By Nicholas Chan
Businessman Tan Kok Soon was having dinner with his wife and two sons in a restaurant in the Oakland Commercial Centre in Seremban on April 14 when a gunman wearing a full-faced helmet walked up to their table and fired three shots into his back. Just two days earlier at a nearby traffic light junction, James John was shot and killed in his car by two men who discharged up to 12 rounds into their victim at close range.
These are among the rising number of people shot to death this year, some of whom have been high profile personalities. On April 26, Customs deputy director general Datuk Shaharuddin Ibrahim was fatally shot on his way to work at Putrajaya by the pillion rider of a motorcycle.
These premeditated firearms murders generally have three common elements: (i) the killer knows exactly who the target is and the kill plan as well as the escape plan, i.e. the murder is calculated and is neither a crime of passion nor a spur of the moment decision; (ii) guns are usually the weapon of choice; and (iii) most of these cases occur in public places.
The modus operandi (MO) in most of these cases has haunting similarities. The killer first trails the intended victim. When the timing is right, most likely when the victim is in a still position, the killer approaches the victim and executes at close range. He then leaves the scene in a vehicle (usually stolen or one with a false number plate), often driven by a getaway driver.
This cold but systematic execution of murder resonates with what one would refer to as a professional hit. It is worth exploring whether there is actual cause for us to be concerned or if the perception is a result of sensationalised reporting.
Murder by the numbers
Without official statistics  that can clearly point towards premeditated murder with firearms in recent years, we can only depend on media reporting and foreign statistics. The United Nations Office on Drugs and Crime’s (UNODC) data for 2006 puts cases of murder with firearms in Malaysia at 13.4% (64 cases) of the total murder cases in Malaysia, but if filtered for the described MO, that percentage will probably be lower.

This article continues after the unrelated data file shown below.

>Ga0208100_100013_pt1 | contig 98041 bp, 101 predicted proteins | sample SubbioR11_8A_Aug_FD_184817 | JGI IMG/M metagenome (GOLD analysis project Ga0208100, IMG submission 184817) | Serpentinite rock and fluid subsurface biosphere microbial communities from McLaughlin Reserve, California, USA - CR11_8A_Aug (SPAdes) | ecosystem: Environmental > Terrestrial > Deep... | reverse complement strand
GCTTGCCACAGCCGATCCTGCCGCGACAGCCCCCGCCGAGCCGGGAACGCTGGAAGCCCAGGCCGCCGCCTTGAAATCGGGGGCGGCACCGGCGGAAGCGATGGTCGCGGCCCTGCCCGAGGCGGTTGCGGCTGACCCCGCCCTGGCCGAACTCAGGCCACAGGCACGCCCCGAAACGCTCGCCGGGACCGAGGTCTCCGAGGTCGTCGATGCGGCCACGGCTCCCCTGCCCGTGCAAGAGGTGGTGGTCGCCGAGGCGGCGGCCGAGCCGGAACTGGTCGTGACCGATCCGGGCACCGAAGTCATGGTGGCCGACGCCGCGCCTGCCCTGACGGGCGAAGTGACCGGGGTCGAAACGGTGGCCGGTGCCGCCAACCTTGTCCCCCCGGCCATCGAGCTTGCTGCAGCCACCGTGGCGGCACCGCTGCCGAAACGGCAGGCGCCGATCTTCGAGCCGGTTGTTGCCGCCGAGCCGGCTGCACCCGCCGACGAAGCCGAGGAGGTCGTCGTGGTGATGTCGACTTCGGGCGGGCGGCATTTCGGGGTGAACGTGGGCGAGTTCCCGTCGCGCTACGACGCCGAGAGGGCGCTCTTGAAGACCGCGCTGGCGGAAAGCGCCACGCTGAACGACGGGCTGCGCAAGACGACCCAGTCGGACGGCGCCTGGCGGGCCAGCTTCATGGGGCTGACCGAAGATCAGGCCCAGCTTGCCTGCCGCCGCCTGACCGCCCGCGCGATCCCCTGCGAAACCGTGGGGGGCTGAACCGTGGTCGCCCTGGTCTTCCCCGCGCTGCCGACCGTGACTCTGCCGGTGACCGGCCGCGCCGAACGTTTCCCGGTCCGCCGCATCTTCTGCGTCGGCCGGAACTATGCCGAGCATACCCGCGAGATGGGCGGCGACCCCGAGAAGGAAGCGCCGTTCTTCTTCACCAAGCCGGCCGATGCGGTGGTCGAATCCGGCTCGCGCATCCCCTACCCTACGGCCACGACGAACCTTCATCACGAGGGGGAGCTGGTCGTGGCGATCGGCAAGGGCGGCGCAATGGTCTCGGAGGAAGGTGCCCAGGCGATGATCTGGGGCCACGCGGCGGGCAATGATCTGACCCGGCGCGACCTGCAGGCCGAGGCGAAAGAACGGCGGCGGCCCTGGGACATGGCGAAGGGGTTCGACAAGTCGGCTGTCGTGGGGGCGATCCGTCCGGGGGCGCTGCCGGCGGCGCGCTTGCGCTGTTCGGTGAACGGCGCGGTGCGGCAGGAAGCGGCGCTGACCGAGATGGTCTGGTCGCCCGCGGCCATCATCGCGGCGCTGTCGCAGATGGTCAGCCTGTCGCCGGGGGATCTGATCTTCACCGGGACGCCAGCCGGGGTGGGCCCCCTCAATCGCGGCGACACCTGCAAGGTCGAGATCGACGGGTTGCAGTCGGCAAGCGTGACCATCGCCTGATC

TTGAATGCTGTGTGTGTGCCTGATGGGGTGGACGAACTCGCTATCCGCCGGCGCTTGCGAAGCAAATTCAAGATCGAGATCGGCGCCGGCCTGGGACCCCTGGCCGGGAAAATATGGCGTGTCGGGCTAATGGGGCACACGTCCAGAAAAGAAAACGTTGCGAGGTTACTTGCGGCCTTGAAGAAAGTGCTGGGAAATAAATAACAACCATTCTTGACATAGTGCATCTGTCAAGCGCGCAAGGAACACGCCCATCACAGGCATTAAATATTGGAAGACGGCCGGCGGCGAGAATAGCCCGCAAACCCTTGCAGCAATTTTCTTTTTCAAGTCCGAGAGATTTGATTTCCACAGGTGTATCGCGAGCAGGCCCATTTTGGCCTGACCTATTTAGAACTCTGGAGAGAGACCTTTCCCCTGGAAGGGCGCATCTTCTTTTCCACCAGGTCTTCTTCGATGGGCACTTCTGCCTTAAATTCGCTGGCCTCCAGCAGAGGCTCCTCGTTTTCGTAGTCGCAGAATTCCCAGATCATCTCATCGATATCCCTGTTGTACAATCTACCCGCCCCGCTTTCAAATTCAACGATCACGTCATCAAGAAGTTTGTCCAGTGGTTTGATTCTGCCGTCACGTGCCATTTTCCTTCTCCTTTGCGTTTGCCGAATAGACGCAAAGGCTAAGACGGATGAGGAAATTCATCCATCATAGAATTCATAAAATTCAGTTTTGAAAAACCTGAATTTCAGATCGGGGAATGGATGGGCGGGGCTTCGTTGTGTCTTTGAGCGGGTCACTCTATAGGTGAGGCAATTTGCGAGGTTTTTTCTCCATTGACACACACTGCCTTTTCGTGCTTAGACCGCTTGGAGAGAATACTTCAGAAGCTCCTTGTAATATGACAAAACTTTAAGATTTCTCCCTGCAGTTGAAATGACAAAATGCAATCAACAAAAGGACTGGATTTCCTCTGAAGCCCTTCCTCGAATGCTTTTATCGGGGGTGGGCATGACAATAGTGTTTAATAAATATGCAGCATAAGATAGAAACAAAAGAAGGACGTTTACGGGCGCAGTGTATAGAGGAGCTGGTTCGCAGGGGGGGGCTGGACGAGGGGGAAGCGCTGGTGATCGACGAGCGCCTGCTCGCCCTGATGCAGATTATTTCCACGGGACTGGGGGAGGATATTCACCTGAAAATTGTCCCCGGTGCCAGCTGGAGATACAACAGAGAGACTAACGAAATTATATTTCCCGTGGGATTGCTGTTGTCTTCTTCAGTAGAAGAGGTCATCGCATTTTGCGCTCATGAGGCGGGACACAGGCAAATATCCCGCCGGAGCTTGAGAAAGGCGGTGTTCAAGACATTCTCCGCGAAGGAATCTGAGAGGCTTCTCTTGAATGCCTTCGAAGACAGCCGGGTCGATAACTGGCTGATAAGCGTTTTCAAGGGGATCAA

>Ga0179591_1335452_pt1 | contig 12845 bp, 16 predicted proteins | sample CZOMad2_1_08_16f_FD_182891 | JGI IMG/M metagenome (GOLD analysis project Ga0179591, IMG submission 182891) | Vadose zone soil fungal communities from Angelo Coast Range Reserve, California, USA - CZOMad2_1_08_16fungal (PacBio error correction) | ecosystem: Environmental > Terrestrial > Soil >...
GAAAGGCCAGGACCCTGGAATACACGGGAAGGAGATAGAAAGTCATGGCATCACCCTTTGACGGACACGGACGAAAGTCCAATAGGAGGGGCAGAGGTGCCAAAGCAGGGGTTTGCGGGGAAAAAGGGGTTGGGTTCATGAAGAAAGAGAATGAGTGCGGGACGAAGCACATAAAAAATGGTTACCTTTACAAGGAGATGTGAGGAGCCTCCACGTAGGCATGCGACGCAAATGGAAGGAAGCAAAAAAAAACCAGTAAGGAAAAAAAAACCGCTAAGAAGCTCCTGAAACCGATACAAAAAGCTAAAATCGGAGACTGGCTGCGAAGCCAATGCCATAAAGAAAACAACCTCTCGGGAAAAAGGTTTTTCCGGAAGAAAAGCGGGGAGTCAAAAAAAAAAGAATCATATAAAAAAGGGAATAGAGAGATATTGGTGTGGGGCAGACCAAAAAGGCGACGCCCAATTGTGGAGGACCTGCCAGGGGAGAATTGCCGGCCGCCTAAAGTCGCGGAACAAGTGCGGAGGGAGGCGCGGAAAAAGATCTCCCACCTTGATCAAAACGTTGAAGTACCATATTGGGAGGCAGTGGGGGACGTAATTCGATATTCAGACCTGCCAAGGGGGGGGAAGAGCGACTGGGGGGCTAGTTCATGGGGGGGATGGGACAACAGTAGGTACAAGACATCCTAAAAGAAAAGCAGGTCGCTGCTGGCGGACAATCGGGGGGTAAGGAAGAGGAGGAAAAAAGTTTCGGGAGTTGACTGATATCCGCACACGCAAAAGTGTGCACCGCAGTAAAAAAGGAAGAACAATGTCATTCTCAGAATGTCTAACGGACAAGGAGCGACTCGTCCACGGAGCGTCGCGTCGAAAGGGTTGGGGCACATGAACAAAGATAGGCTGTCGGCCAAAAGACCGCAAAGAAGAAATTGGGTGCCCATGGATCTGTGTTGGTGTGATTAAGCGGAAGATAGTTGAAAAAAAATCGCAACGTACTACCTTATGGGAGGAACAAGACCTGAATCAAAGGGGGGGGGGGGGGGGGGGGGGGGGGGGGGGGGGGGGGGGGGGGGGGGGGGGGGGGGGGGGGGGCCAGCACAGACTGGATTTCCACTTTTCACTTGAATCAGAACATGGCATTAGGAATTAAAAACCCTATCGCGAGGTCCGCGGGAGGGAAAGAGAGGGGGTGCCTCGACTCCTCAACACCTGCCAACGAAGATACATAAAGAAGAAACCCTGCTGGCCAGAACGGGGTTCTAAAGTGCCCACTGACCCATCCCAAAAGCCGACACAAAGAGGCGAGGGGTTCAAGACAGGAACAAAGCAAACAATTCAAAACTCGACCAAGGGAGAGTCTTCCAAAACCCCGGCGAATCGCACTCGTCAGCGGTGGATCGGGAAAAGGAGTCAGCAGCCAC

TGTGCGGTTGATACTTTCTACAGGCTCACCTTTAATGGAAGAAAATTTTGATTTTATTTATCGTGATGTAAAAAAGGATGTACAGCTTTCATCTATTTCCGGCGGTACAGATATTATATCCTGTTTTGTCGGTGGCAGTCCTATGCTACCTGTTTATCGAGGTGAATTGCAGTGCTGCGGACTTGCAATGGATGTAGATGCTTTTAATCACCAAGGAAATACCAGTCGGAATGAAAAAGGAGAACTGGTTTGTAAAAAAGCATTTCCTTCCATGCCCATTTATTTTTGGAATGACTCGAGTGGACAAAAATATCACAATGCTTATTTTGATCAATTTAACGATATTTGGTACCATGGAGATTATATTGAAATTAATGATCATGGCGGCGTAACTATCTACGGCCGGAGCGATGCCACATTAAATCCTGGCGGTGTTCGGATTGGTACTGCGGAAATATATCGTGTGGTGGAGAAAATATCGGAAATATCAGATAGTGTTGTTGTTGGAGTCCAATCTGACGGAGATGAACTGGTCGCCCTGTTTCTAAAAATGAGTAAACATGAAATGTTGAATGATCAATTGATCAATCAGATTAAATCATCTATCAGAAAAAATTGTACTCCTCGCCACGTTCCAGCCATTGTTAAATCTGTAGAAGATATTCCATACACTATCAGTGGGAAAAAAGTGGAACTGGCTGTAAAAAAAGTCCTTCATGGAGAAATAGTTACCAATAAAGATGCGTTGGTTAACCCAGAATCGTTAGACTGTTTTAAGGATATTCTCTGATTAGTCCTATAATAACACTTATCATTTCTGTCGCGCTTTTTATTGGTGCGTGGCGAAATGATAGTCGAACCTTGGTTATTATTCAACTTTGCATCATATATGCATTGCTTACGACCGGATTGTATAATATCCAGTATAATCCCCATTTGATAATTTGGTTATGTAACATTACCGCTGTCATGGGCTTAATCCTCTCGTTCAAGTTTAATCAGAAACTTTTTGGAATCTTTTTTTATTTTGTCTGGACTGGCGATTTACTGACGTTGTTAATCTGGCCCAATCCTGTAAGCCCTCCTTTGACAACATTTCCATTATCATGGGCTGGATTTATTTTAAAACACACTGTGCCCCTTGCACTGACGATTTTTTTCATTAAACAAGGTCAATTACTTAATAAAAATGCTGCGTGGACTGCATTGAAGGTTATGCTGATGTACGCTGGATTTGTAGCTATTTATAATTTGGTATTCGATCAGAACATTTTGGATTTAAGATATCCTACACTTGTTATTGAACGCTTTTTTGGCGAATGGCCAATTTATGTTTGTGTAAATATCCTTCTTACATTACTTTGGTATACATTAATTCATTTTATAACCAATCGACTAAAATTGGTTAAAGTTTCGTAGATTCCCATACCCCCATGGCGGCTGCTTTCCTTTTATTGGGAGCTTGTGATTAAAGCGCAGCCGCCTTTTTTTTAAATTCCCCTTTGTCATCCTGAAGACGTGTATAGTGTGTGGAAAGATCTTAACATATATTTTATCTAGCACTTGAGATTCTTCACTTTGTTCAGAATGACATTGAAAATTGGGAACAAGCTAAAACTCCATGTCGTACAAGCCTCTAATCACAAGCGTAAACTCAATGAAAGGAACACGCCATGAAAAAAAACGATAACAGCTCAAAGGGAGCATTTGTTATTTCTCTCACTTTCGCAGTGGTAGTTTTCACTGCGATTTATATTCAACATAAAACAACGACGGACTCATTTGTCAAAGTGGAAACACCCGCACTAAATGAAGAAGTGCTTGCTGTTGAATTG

Just news reports alone from January to April 2013 put the number of cases that fits the premeditated firearms murder criteria at 38, or an average of two cases per week. In the same period in 2012, there were only 10 such cases! More strikingly, that number almost equals the 39 cases with the same MO for the whole of 2012. And this only four months into 2013!
It is also worth noting that from 2008 to 2011, the murder rate had actually been sliding downwards. So why the sudden surge in 2013? “Although the murder rate in Malaysia has been quite consistent for the past 30 years,” said P. Sundramoorthy, professor of criminology at Universiti Sains Malaysia, “the right question to ask is: is this particular type of murder on the rise?”
The commonalities of a “not-so-common” crime
Aside from the “hit and run” MO, a study of the cases reveals a common pattern:
• Most of these cases happened in urban areas, including the Klang Valley, Seremban, Miri and, surprisingly, Bukit Mertajam;
• Both the victims and assailants (according to eyewitnesses) are predominantly Chinese and Indian. The victims usually have a criminal history; and
• There is no particular time or day of the week at which such killings tend to occur, they are just as likely to occur in broad daylight as in the darkness of the night.
Sharuddin incidentally is not the first high-ranking government official to be assassinated in Malaysia; in 2000, former Lunas assemblyman Dr Joe Fernandez was gunned down in Bukit Mertajam, and Tenggaroh state assemblyman Datuk S. Krishnasamy was shot dead in a lift at the Johor state MIC headquarters in 2008.
A license to kill and a ticket to escape